It’s no secret that eating nuts is good for you. Researchers have been proving their cancer-fighting, brain-enhancing, weight-reducing and cholesterol-lowering capacity for years. As long as you avoid eating them with salt and enjoy them in moderation (about a quarter cup a day) as part of a healthy diet, they could also help reduce your risk for coronary heart disease. Nuts can help keep you satiated and cut down on sweet cravings, too, but are some nuts better than others? We talked to two experts: naturopathic doctor Via Bitidis of the North Toronto Naturopathic Clinic in Toronto and community health nutritionist Carol Schnittjer of Dauphin, Manitoba to find out which nuts you should be eating and why.
Definitely a chart-topper, almonds have less fat than many nuts and are jam-packed with nutrients and disease-fighting antioxidants. With 94mg of calcium per quarter cup, they’re a great bone-builder as well. Plus, eating almonds has been proven to lower cholesterol and reduce the risk of heart disease. They can also help decrease blood sugar levels, providing protection against diabetes.
What’s in them: 206 calories, 18g of fat, 1.3g saturated fat, 4g fiber and 7.5g of protein in one quarter cup
Also known as filberts, hazelnuts are a good source of Vitamin E, providing 5mg of this skin-enhancing antioxidant. They boast a healthy supply of B vitamins like B6, which can help combat the effects of autism, eczema and possibly hypertension. And hazelnuts contain tryptophan, an amino acid that helps treat insomnia and depression.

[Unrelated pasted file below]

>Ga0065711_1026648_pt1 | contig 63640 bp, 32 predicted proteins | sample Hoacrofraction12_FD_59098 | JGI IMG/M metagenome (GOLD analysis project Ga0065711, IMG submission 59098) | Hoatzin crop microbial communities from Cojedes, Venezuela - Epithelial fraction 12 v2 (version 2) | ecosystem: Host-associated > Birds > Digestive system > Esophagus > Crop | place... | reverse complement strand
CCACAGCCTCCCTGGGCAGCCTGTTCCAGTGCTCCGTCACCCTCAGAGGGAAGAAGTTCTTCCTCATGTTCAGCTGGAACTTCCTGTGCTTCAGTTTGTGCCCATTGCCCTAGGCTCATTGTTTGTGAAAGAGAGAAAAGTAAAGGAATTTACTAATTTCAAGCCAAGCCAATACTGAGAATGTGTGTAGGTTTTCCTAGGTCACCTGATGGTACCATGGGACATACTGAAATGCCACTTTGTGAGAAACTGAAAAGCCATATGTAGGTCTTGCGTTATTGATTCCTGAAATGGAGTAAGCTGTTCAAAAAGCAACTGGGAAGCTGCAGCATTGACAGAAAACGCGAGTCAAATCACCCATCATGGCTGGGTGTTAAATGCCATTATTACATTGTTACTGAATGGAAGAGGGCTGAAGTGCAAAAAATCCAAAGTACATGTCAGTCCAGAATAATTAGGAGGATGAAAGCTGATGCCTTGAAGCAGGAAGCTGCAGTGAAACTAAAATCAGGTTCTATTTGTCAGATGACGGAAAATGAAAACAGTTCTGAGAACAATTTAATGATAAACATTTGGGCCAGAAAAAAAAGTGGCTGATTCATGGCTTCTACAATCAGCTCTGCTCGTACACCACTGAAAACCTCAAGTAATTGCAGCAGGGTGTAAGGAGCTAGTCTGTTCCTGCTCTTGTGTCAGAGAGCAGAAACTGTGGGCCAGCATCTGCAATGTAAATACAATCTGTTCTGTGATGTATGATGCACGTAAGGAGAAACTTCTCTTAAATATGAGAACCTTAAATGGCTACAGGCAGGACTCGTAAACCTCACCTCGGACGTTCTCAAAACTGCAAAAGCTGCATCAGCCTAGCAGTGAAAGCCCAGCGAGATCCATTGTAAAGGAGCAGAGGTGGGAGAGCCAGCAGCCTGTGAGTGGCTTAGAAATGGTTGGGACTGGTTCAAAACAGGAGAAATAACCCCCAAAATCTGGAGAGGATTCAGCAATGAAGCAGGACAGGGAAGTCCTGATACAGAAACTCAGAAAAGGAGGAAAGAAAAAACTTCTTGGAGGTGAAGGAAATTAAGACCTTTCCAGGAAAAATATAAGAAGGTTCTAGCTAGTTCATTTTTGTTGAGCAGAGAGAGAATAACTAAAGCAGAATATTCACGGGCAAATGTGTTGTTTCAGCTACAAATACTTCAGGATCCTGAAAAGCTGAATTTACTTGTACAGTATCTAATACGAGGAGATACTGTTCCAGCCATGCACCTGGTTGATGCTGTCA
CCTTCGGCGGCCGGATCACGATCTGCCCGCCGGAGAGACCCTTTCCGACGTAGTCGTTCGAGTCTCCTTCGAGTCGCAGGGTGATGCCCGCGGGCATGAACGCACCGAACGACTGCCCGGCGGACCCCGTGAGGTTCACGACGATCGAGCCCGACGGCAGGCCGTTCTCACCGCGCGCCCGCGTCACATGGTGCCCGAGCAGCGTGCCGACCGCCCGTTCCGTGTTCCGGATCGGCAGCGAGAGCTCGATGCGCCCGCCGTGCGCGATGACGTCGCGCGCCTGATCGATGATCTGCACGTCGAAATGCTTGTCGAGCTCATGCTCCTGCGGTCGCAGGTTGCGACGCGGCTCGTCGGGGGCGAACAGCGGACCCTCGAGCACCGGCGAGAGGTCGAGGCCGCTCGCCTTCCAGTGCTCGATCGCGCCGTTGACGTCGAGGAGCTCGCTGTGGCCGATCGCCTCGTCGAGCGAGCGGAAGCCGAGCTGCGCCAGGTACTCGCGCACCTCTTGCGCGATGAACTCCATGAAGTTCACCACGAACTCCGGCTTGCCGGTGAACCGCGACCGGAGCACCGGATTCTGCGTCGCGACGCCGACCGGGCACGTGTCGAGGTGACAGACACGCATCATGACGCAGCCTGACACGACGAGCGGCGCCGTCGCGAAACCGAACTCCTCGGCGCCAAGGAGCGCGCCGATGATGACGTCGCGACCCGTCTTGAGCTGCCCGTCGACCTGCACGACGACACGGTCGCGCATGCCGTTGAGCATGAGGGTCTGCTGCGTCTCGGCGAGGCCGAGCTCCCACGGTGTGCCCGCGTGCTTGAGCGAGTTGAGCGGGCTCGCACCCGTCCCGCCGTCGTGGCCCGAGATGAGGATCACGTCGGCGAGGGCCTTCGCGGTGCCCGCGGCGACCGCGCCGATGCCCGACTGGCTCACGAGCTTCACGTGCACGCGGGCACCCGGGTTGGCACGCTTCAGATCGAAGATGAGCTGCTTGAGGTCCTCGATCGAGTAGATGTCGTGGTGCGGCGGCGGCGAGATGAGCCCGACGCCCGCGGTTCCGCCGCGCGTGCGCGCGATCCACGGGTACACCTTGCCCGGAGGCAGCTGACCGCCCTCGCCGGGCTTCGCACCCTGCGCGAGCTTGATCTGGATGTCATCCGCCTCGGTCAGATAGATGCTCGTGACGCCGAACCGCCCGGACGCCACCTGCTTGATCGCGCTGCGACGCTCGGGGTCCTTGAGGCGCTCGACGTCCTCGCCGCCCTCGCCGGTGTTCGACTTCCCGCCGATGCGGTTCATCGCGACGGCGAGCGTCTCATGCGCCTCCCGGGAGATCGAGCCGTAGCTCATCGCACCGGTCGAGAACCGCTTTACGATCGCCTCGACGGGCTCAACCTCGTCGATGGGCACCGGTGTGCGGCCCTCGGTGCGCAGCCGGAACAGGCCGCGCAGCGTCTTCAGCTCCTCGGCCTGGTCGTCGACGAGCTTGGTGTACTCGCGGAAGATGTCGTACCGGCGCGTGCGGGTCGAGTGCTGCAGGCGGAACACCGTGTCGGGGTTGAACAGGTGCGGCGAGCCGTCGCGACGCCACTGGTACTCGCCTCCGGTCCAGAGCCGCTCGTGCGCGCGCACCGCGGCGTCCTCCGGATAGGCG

What’s in them: 212 calories, 20.5 g of fat, 1.5g saturated fat, 3g fiber and 5g of protein in one quarter cup
Who knew walnuts were so good for you? They’re one of the best plant sources of essential fatty acids such as Omega 3s, they can help reduce the effects of aging on your brain, improve your cardiovascular health, lower blood pressure and decrease LDL cholesterol. That’s a lot for a little nut.
What’s in them: 164 calories, 16g fat, 1.5g saturated fat, 2g fiber and 4g protein in one quarter cup
In addition to providing essential vitamins and nutrients like folate and Vitamin A, these tasty treats are high in manganese, a mineral that helps promote healthy bones and regulates blood sugar levels.
What’s in them: 171 calories, 18g fat, 1.5 g saturated fat, 2g fiber and 2g protein in one quarter cup
Cashews are better for you than you might think. Most of their fat content comes from the healthy, unsaturated kind and most of this fat is from oleic acid, a heart-healthy monounsaturated fat. One 28g serving of cashews contains 10 percent of your daily requirement for iron and they’re also high in magnesium, zinc and copper, which are important for strengthening bones and fighting disease.
What’s in them: 155 calories, 12g fat, 2g saturated fat, 1g fiber, 5g protein in 28 grams
Nuts to cut back on
While these nuts are by no means unhealthy, especially when eaten in moderation, they don’t offer as many health benefits as the others mentioned above.
High in saturated fat (5g per ¼ cup serving), these are last on Schnittjer’s list of healthy nuts. They are packed with nutrients like zinc, magnesium and selenium, but the fat content is so high (218g per ¼ cup) you should limit your portion to a few nuts at a time.
Bitidis frowns upon this PB & J staple. Not only are they highly allergenic, but most commercial brands of peanut butter include unnecessary sugar, salt and fat, making them an unhealthy choice.
Candy-coated nuts of any kind should be a last resort says Schnittjer. The addition of chocolate and salt (which is often added by companies in the candying process) reduce the beneficial effects of the good fats and increase your levels of sodium.
* The nutritional information provided is for raw, husked nuts.
Ways to add nuts to your diet:
– Brown them in a skillet over medium heat, stirring constantly for three to four minutes. Don’t let them burn or you’ll lose out on the nutritive benefits as well as the scrumptious flavour. Then, add them to a stir-fry, yogurt or salad.
– Roast them in an oven at 325 degrees for 15 to 20 minutes before adding them to granola, cereal or a casserole.